Gazetteer of New York, 1860 & 1861 page 654
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This county was formed from Cayuga and Seneca, April 17, 1817.
Three towns were annexed from Tioga, March 22, 1822, and a part
of Schuyler co. was taken off in 1854. It lies around the head of
Cayuga Lake, s. w. of the center of the State, is centrally distant
141 mi. from Albany, and contains 506 sq. mi. Its surface consists
principally of an upland, broken by a series of ridges extending n.
and s. The watershed between Cayuga Lake and Tioughnioga
River occupies the
e. border of the co., and that between the same
lake and Susquehanna River the s. border. The deep valley of
Cayuga Lake, 700 ft. below the summits of the ridges, separates
the
n. portions of    the co. into two distinct parts. The E. portion,


declining toward    the N., gradually loses its hilly character and

spreads out into the beautifully rolling lands so common in Central N.Y. West of the lake the
land does not lessen in height within the limits of the co.; but the rough, broken hills change into
smooth ridges, with long, gradual slopes.

The deep valley of Cayuga Lake affords a fine opportunity to examine the geological structure
of this region. Upon the shore in the extreme
n. part are found the Hamilton shales, the lowest
rock in the co. Next above them on the shore appear the Tully limestone, Genesee slate, and
Portage or Ithaca    shales    and    sandstones
.1 The    summits of all the hills are formed of the rocks

belonging to    the    Chemung    group, usually covered deep with drift deposits. The streams, in' their

course from the table lands to the lake, have worn deep channels into the rocks, and waterfalls
which once were, probably, at the face of the bluffs, have receded one to two miles, forming below
deep, rocky chasms bordered by perpendicular walls. As the rocks are composed of strata of
different degrees of hardness, the water has worn them irregularly,—the soft and yielding shales
generally forming a declining surface, while the hard and compact limestone retains its perpen¬
dicular forms
.2

The streams are Salmon, Fall, Cascadilla, Six Mile, and Taughanick Creeks and Cayuga Inlet
a,nd their branches, flowing into the lake, and several branches of Owego Creek and other small
streams, flowing s. The cascades upon these streams form one of the most peculiar and interesting
features of the landscape.

The soil in the n. part is generally a gravelly or clayey loam, formed by the drift deposits; and
that in the s. is a gravelly or slaty loam, derived from disintegration. It is all best adapted to
grazing. In the n. part the people are generally engaged in grain raising, wheat forming the
staple production. In the s. towns the principal branches of agriculture pursued are stock raising
and dairying. Considerable manufacturing is carried on at Ithaca and other places.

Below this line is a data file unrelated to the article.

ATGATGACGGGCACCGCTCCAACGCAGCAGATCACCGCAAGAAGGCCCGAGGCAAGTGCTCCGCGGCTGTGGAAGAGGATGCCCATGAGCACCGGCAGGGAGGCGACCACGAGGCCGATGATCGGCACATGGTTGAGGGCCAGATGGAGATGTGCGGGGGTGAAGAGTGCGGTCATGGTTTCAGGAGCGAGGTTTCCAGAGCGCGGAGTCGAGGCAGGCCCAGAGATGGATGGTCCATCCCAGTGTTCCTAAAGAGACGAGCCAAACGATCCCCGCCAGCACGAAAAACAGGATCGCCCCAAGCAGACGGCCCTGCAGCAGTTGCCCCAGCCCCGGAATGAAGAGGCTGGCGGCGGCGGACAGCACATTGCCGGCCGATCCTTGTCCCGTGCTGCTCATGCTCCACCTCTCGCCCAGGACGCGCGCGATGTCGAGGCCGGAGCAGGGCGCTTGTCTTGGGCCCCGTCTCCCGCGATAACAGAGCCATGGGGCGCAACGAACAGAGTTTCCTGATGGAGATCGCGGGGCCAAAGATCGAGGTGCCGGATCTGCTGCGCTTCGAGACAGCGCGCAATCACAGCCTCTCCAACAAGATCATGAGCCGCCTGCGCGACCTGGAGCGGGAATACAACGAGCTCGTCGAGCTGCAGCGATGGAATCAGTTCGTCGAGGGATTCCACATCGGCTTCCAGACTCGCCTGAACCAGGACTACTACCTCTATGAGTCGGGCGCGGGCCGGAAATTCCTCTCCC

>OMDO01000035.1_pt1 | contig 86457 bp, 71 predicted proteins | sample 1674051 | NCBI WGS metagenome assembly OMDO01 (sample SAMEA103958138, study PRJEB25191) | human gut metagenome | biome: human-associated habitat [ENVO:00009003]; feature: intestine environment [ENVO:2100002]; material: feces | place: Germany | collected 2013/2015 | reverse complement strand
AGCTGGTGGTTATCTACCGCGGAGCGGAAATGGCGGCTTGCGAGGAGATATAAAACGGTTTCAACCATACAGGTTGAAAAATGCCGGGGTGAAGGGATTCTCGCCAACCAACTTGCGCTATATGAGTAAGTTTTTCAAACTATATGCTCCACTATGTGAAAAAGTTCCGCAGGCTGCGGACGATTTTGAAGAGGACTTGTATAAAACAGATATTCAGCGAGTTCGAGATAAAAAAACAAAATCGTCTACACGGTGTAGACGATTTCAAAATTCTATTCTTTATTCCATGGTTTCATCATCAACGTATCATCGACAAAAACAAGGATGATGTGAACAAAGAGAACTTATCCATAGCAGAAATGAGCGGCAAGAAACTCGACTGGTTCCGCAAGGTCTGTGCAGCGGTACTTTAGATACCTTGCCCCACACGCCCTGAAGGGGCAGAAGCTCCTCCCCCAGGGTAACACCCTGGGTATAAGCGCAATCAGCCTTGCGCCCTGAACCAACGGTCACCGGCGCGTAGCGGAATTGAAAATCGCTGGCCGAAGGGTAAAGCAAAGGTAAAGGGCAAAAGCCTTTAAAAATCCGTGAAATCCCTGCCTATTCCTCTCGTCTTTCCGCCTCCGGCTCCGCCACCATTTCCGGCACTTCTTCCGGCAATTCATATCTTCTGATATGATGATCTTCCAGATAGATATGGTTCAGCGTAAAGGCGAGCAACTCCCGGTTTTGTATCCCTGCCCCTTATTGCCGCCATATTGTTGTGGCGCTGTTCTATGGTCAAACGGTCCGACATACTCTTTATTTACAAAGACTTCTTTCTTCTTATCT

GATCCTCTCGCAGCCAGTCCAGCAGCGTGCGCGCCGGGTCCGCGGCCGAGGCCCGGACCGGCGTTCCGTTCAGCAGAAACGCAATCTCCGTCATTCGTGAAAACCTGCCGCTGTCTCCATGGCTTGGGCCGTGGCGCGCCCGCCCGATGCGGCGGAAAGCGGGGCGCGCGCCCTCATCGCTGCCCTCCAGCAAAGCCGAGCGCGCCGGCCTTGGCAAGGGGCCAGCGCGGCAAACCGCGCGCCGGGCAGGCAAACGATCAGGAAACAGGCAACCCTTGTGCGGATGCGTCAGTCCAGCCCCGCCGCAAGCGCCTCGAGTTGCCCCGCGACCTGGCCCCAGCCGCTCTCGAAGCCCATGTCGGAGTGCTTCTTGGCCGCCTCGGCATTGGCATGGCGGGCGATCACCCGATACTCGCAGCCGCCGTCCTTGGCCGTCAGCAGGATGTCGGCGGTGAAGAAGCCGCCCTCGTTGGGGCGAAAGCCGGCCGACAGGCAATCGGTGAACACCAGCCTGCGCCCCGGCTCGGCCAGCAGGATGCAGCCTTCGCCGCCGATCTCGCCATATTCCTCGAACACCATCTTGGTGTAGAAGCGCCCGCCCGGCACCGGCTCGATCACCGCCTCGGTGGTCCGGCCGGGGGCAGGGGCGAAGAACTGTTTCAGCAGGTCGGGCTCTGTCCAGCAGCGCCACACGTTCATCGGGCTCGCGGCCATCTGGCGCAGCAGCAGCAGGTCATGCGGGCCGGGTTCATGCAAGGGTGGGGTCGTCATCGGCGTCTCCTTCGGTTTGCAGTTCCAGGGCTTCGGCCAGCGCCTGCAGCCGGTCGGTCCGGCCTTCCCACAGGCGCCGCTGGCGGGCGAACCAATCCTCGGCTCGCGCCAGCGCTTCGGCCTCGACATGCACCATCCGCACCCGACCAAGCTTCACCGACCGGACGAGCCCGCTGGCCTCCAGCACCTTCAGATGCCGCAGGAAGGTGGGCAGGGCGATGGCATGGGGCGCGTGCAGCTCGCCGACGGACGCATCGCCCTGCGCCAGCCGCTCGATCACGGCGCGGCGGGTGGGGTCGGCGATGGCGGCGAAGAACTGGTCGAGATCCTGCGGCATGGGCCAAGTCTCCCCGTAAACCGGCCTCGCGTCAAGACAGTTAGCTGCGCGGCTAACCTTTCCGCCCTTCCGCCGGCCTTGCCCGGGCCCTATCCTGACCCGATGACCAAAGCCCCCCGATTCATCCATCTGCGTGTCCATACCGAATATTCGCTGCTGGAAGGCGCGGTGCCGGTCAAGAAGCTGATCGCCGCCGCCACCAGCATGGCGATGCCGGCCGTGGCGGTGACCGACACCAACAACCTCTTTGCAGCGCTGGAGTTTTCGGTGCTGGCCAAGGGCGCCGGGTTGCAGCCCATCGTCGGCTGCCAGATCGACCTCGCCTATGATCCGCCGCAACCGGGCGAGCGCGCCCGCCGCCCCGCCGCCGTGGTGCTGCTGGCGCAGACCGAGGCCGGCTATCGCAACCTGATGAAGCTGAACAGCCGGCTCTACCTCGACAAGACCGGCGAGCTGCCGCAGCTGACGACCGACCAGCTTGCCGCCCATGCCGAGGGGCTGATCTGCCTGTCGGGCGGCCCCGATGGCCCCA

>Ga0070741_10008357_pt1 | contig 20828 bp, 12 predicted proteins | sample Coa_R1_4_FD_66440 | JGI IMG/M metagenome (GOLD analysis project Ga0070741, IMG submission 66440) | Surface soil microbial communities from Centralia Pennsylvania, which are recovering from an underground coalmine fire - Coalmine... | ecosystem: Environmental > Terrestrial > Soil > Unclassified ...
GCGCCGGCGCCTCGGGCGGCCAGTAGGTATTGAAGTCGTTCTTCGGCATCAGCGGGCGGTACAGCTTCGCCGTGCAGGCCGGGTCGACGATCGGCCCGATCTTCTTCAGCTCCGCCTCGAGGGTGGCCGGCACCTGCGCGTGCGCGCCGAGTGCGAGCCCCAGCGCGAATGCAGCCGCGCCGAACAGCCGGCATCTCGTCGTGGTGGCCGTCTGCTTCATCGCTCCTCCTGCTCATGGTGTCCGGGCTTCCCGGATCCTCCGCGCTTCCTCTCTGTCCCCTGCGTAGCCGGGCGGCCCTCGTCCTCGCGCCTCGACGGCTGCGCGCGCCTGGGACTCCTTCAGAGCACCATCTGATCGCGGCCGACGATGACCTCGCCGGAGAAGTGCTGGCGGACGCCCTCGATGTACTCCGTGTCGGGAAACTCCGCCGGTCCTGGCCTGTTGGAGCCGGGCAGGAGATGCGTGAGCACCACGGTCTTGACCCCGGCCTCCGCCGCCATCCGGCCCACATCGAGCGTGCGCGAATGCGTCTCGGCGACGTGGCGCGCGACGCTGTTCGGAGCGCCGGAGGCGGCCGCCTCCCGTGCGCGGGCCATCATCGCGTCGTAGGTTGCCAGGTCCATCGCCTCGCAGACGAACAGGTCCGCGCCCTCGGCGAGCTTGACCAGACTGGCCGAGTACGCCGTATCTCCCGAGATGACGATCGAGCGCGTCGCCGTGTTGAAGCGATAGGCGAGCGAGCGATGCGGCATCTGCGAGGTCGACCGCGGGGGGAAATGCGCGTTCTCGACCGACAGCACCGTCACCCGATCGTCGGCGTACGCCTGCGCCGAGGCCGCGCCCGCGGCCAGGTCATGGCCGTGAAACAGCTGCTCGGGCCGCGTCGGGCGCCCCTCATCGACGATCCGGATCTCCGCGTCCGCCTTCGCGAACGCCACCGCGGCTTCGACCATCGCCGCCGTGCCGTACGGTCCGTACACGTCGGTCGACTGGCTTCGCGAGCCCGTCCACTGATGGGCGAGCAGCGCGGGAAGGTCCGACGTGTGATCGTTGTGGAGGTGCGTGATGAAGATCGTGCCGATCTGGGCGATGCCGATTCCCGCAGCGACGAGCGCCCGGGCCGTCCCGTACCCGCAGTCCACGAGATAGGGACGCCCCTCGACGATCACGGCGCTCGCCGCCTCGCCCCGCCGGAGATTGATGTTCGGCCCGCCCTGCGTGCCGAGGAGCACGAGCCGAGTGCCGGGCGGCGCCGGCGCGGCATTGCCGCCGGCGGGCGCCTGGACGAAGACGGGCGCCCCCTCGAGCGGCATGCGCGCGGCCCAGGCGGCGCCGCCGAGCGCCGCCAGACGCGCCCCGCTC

The co. seat is located at the village of Ithaca. The courthouse is a brick edifice, built upon a
fine lot near the center of the village
.3 The jail, contiguous to the courthouse, is a well built
stone edifice, with ample accommodations for the health of the prisoners. The cells are clean and
well ventilated. The co. clerk’s office is a fireproof building, fronting'upon Tioga St. The poor¬
house is situated upon a farm of 100 acres in Ulysses,
6 mi. sr. w. of Ithaca. The average number
of inmates is 53, and the revenue derived from the farm is about $1,500. No school is provided
for the children, and they are not admitted to the public schools. The house is pleasantly situated,
and will compare favorably with other poor-houses throughout the State.

The Cayuga & Susquehanna R. R. extends from Ithaca to Owego, connecting with the Erie
R. R. at the latter place. Cayuga Lake is navigable and connects with the Erie Canal at Monte¬
zuma. A daily line of steamers plies between Ithaca and Cayuga Bridge, on the N. Y. C. R. R.,

8 The act of incorporation fixed the courthouse at Ithaca, tho
exact locality to be designated by the Surveyor General, or, if ho
neglected to do it, by the judges of the co. court. Unless a site -
was conveyed to the Supervisors and $7,000 secured to be paid,
the co. was to be reannexed to the cos. from whence it was
taken. Luther Gere, Wm. R. Collins, and Daniel Bates were
appointed to superintend the erection of the co. buildings. The
first co. officers were Oliver C. Comstock,
First Judge-' Archer
Green,
Clerk; Henry Bloom, Sheriff; and Andrew' D. W. Bruyn,
Surrogate.


1

The Tully limestone furnishes an abundance of lime; huge I the absence of a resisting stratum at the surface, the rock has
fragments of this rock are found scattered over the land several | been worn down in a continuous slope.—
Geol. IV. Dist. p. 378
hundred feet above the regular veins of the rock, showing that I 379.    '    ’

some great force had been in operation here at some former
period. The Genesee slate is about 100 ft. thick, and the Portage
gr< >up 300 ft.

2

The Taughanick Falls, below Trumansburgh, have receded
something more than a mile from the lake. “ In its passage,
the stream first produced a series of falls and rapids, but finally
receded so as to form but a single fall. This is caused by the


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